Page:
Writeup – Crack This Crypto, EME2 (websec.tech)

Over the past several weeks, team farmingsimulator2015 participated in the Websec CTF. This CTF was a solid CTF with a wide variety of content, but unfortunately plagued by a multitude of technical issues, meaning that sometimes, only a single team was able to solve a given challenge before it went down:

websec_lolscoreboard

As always, I’ll present some of the more interesting writeups for reference below. Without further ado:

crack the crypto

The websec CTF presented a number of cryptography challenges. Many of these were based on classic “CTF-style” problems:

  • rot-based ciphers
  • vignere cipher
  • rail fence cipher

The final challenge was the “crack the crypto” challenge, which was presented as a single base64 string:

2v2w3z2yJsJwajTiaqIpILErELEM5pyqyo0

The clue was to “retrace your steps” (paraphrased). As a starting point, I thought this clue meant to back-track through the cryptographic operations in the other cryptography challenges, so I tried to use combinations of the previous string transforms, but I gave up as the potential search space was too large without some manner of “key” or “indicator”.

My second approach was to try a “known plaintext” style approach, with a few assumptions:

  • Given the character set, we can assume that we’re looking at a base64-encoded string *somehow*. Simply base64-decoding the string doesn’t result in a valid flag.
  • Given the other challenges in the CTF, we can assume the first part of the flag is “websecctf{“.
  • Given the clue, we can assume that a rail fence, Vignere or rotation-based cipher is involved, or a combination of these.

I started off by base64 encoding “websecctf{“, and recording the first characters:

websecctf{ -> d2Vic2VjY3Rme...

From here, I couldn’t see these characters within the original character set, but I assumed by applying some form of rail fence or transposition-based cipher, we’d arrive at an input which could then be transformed to this string (“d2Vic2VjY3Rme”). Assuming it was a simple transformation (i.e. a rot-based Caesar cipher), it would be likely that the position of numbers and upper/lower case would remain static, as follows:

d2Vic2VjY3Rme
q2Ivp2IwL3Ezr

This is because Caesar ciphers often have problems with numbers, or omit numbers intentionally – it’s easy to misinterpret where numbers lie in the character-shifted alphabet compared to alphabetical characters.

A Vignere cipher at this point would be impractical, as we wouldn’t know any text to “anchor” against (ie. no text to check that we’ve got the right key / key length, aside from the websecctf{ string – it may as well be blind brute force).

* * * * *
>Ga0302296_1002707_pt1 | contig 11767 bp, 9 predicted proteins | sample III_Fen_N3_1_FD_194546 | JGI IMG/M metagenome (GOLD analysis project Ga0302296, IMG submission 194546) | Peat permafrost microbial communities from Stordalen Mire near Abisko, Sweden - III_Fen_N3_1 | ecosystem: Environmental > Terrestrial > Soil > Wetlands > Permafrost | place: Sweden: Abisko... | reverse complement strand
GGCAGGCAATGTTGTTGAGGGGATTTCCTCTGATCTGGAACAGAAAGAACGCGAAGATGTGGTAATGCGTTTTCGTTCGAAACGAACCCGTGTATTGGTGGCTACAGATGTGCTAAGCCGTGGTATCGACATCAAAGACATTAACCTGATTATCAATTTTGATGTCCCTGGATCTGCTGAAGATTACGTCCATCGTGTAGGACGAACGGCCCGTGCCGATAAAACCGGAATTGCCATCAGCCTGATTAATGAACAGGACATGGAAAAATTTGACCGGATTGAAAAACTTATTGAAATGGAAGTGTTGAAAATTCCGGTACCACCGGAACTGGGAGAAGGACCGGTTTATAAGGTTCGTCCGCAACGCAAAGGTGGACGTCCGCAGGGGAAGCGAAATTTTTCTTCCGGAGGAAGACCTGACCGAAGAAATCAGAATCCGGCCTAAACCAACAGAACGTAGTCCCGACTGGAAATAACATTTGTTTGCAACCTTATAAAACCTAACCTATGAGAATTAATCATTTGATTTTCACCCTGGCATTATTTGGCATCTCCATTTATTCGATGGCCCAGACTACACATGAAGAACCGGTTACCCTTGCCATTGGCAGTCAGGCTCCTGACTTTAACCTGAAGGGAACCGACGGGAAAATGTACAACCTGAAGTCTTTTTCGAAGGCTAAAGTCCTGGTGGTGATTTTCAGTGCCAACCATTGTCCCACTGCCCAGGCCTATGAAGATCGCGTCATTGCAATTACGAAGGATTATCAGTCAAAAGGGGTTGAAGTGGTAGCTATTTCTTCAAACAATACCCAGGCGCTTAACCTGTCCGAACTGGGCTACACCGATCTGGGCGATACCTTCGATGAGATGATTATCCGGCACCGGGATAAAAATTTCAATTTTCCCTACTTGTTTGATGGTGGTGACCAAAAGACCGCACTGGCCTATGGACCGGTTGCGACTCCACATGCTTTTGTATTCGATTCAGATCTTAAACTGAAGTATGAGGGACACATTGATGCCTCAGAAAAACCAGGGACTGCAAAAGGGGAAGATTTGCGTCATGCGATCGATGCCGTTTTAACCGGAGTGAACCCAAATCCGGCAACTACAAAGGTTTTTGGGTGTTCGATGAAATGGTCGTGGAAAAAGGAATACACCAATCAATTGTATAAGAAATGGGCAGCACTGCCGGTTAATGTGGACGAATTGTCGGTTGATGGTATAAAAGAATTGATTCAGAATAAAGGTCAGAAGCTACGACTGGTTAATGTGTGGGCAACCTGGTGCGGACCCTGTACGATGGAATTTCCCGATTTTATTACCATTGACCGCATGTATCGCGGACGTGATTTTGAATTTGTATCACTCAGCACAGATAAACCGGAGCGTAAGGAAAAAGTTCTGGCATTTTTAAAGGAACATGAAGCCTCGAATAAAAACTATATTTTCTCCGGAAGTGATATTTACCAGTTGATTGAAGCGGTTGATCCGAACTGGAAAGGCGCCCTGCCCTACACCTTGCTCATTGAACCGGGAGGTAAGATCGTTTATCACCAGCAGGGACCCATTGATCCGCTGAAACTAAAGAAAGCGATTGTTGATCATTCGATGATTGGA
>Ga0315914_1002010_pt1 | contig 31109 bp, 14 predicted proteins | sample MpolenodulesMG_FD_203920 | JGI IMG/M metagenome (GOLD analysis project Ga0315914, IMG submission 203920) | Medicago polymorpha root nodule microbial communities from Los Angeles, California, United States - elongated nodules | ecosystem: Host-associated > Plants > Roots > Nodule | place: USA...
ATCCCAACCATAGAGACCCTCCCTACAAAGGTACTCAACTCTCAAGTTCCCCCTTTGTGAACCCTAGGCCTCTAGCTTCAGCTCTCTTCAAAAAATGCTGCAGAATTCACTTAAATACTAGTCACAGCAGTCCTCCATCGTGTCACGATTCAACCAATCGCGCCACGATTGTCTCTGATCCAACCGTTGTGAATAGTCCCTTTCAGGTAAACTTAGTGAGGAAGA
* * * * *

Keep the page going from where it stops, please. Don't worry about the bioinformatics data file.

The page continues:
I then used the excellent Rumkin.com toolset to apply a manual brute force, as if this input were rail fence encoded:

websec_crackthiscrypto

We can immediately notice that the start of this string bears similarities to the encoded “websecctf{” string shown earlier (this was the example string provided above): the numbers are in the same place, and so is uppercase vs lowercase.

From here, it’s a simple matter to apply a rotation-based cipher, and de-base64 the key:

websecctf{dead_encryption}

eme2 (evil mutator enhanced 2)

This reverse engineering program was provided as an archive, containing three files: eme2. The clue was something like “attackers like to send their payload in separate pieces”.

While this challenge looks intimidating, a quick “file” shows the truth:

websec_eme2

From here, it’s simple enough to cat the files together (the correct order is “activator” -> “server” -> “client”, from first chunk to last) to build a valid x64 executable. Opening this up in IDA Pro, we can immediately see that trivial attacks (i.e. bit flips, strings) won’t work, because this simply checks that your key is legitimate.

The overall structure of the executable is clear, and it is unobfuscated: we can start at the key generation function (0x400E93). The program appears to follow a strange, hand-crafted flow:

eme2_flow

In the above diagram, completing a series of checks (the yellow blocks) adds one to a stack-based counter, and when t his counter is 2, it gets reset, and the green blocks get run, performing checks and incrementing the counter until 0x0A.

Fortunately, instead of actually understanding the code, we can leverage the design of this executable to our advantage: this executable checks our input character by character using a “cmp” instruction.

We simply breakpoint each “cmp” instruction, and check our input against the “key” it’s being checked against, one character at a time (alternatively, as per the below example, you can view multiple characters at a time, by viewing more than one “variable” at once):

websec_compares

This quickly reveals the username, and the correct key:

websec_compares_finalkey

 

tooling update – attackrsa

During this CTF (and the last one), I discovered the attackrsa toolkit. The attackrsa toolkit is a Python module, as well as included binary (I don’t know what this does – but I hear it’s pretty useful), which implements a number of common attacks against RSA. I found this to have an easier interface to use than RsaCtfTool, depending on what inputs you have.

As always, a huge thankyou to the organisers for putting on this event and giving us all fun things to play with. I hope that next year you have better luck with the technical / hosting issues 🙂

About Norman

Sometimes, I write code. Occasionally, it even works.
This entry was posted in Bards, Computers, Jesting and tagged , , . Bookmark the permalink.

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